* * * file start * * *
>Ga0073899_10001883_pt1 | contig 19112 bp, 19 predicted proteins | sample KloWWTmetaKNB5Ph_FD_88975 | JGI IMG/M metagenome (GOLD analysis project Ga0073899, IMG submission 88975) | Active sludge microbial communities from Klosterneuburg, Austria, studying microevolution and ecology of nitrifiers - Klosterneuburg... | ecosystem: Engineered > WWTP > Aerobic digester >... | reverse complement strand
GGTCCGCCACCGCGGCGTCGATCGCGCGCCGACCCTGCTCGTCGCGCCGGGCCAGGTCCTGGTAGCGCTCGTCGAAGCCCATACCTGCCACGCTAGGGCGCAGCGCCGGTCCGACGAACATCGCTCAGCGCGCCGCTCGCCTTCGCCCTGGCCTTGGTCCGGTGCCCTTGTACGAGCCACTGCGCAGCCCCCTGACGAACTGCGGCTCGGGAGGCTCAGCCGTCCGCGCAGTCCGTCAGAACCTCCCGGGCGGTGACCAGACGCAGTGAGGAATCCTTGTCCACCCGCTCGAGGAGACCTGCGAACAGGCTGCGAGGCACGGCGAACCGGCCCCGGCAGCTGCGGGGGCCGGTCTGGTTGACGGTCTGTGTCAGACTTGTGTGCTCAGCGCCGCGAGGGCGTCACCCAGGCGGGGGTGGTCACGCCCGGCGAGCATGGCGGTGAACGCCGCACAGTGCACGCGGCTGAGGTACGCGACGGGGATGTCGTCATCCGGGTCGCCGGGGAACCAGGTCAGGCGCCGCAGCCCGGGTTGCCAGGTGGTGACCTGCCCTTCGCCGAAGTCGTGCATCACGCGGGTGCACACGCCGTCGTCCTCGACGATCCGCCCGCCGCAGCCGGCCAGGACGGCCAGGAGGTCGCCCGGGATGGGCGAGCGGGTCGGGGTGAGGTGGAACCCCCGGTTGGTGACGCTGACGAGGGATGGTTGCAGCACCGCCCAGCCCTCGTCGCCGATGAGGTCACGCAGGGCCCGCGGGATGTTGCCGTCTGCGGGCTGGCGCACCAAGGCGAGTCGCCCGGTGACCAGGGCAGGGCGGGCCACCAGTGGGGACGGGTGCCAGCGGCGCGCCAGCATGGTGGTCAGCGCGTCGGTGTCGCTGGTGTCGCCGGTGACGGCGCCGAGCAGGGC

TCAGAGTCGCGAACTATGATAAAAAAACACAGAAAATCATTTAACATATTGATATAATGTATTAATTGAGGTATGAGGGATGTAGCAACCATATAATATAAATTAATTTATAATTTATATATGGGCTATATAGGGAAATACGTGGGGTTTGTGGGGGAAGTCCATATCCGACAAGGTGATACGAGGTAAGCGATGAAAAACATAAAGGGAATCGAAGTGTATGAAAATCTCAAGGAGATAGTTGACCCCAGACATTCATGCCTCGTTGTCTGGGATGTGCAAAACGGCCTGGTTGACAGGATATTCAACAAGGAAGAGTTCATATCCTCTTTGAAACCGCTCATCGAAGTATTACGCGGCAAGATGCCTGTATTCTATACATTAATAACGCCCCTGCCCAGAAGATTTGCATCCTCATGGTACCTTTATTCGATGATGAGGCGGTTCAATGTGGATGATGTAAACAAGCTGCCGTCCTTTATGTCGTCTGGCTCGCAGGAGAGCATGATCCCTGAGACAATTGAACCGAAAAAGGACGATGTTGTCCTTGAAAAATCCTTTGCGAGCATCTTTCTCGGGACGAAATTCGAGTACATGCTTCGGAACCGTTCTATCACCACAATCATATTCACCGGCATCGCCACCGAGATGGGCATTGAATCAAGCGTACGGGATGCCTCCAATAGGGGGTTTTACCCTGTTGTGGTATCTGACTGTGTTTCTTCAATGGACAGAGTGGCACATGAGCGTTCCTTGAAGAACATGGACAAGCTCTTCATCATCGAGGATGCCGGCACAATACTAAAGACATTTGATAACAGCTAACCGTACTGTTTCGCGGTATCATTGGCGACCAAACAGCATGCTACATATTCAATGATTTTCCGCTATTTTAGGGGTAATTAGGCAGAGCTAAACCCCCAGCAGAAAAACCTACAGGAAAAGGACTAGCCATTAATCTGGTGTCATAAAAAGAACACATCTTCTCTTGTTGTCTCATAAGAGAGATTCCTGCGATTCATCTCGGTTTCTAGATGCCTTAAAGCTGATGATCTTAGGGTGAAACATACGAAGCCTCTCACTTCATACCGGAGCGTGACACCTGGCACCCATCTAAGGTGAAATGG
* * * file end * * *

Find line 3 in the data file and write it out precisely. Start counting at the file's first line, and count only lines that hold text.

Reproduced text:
TCAGAGTCGCGAACTATGATAAAAAAACACAGAAAATCATTTAACATATTGATATAATGTATTAATTGAGGTATGAGGGATGTAGCAACCATATAATATAAATTAATTTATAATTTATATATGGGCTATATAGGGAAATACGTGGGGTTTGTGGGGGAAGTCCATATCCGACAAGGTGATACGAGGTAAGCGATGAAAAACATAAAGGGAATCGAAGTGTATGAAAATCTCAAGGAGATAGTTGACCCCAGACATTCATGCCTCGTTGTCTGGGATGTGCAAAACGGCCTGGTTGACAGGATATTCAACAAGGAAGAGTTCATATCCTCTTTGAAACCGCTCATCGAAGTATTACGCGGCAAGATGCCTGTATTCTATACATTAATAACGCCCCTGCCCAGAAGATTTGCATCCTCATGGTACCTTTATTCGATGATGAGGCGGTTCAATGTGGATGATGTAAACAAGCTGCCGTCCTTTATGTCGTCTGGCTCGCAGGAGAGCATGATCCCTGAGACAATTGAACCGAAAAAGGACGATGTTGTCCTTGAAAAATCCTTTGCGAGCATCTTTCTCGGGACGAAATTCGAGTACATGCTTCGGAACCGTTCTATCACCACAATCATATTCACCGGCATCGCCACCGAGATGGGCATTGAATCAAGCGTACGGGATGCCTCCAATAGGGGGTTTTACCCTGTTGTGGTATCTGACTGTGTTTCTTCAATGGACAGAGTGGCACATGAGCGTTCCTTGAAGAACATGGACAAGCTCTTCATCATCGAGGATGCCGGCACAATACTAAAGACATTTGATAACAGCTAACCGTACTGTTTCGCGGTATCATTGGCGACCAAACAGCATGCTACATATTCAATGATTTTCCGCTATTTTAGGGGTAATTAGGCAGAGCTAAACCCCCAGCAGAAAAACCTACAGGAAAAGGACTAGCCATTAATCTGGTGTCATAAAAAGAACACATCTTCTCTTGTTGTCTCATAAGAGAGATTCCTGCGATTCATCTCGGTTTCTAGATGCCTTAAAGCTGATGATCTTAGGGTGAAACATACGAAGCCTCTCACTTCATACCGGAGCGTGACACCTGGCACCCATCTAAGGTGAAATGG